I have a somewhat tenuous relationship with time, and nowhere does it show up more than when I’m writing. Even though I write fast-paced plots that run over a few weeks or a month, I lose track of the time and suddenly two different plot points are happening at the same time.
I used to sit with a calendar and make notes on the Scrivener file, chapter by chapter, but then I didn’t get the full picture; I had no one document where I could look at the whole timetable. And flipping back and forth between chapters makes it hard to remember the sequence.
Then I discovered Aeon Timeline, a program that helps you organize a timeline by chapters or individual events, characters involved, and other potentially important characteristics. It organizes itself around two concepts: events and entities.
Here is a screenshot of my current project:
On the left, you can see the timeline. In my case, it’s color-coded to match a template I have for romance writing. On the right, you can see an event (the one highlighted on the left). On the event side, you can see at the top the event data — title, color, and parent. I do not use ‘parent’ because it ties everything to a preceding event and my mind doesn’t function that way. Below that to the right there’s data such as participants and observers, story arc, and location. Those are used as sorting prompts, and I haven’t found myself gravitating toward that function yet.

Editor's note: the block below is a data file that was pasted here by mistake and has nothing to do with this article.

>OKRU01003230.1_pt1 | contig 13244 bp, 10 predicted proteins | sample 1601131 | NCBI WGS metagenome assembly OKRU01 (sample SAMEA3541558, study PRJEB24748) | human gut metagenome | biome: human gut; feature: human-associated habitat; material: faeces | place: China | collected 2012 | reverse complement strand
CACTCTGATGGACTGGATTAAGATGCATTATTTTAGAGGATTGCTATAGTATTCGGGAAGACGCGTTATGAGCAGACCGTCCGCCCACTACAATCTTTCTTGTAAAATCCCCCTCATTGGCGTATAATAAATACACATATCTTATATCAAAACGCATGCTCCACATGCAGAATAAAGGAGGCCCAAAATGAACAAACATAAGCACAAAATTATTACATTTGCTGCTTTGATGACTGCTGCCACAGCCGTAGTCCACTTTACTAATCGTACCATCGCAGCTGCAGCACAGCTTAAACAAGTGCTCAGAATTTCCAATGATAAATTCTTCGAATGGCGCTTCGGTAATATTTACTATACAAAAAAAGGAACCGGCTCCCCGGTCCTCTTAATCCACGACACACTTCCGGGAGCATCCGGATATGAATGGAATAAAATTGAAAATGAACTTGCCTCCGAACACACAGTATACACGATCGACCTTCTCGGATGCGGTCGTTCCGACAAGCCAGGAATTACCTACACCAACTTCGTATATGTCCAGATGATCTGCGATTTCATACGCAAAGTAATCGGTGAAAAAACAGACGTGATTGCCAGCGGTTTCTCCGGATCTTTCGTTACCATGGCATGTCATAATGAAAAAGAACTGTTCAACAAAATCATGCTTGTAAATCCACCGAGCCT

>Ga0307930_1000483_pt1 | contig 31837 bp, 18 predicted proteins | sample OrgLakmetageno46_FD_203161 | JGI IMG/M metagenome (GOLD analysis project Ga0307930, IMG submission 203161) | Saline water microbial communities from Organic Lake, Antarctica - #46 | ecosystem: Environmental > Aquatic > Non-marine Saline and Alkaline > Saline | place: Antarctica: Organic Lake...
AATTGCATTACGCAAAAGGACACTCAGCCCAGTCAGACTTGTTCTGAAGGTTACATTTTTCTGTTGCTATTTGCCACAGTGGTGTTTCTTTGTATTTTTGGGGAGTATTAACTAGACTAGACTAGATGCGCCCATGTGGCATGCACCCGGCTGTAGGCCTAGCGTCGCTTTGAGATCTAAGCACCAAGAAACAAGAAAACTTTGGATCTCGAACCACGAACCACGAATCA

Below is what the ‘entity’ window looks like:
This is the ‘manage entity’ window. You can add entities here (to add anywhere, click a ‘plus’ button) and edit them. I recommend using this box rather than the ‘add entity’ box because you can manage things better here. Note on the left the window will also let you define story arcs and enter different places.
Notice I don’t use the birth/death blanks because I’m not writing epic fantasy. If I ever make the unified timeline for all my novels, I could use that. (But it would be an unwieldy timeline spanning 6000 years.)
The good thing about Aeon Timeline (to me) is that I can see that timeline, and in making it, I can ‘feel’ that timeline. I often make it after writing the book in my proofreading stage. This is probably the wrong way to use it. If I set it up before, I could actually import it into Scrivener (my writing software) and the timeline would show up. Somewhere. I have to try that.
The bad thing about this is all the data entry. I feel possessed to put in all the entity data and use all the categories when developing the event, and this can be a lot of work. Being a plantser (planner/pantser) writer, I don’t know that I would know all the events before using this tool such that I could use it at the beginning. I would advise to enter what is needed and leave the other bells and whistles alone.
I’m halfway through entering my Christmas romance for the year, Kringle in the Night, as I edit it one more time to make it ready for the Christmas season. It’s helping greatly. I’ll let you know about the Scrivener integration later.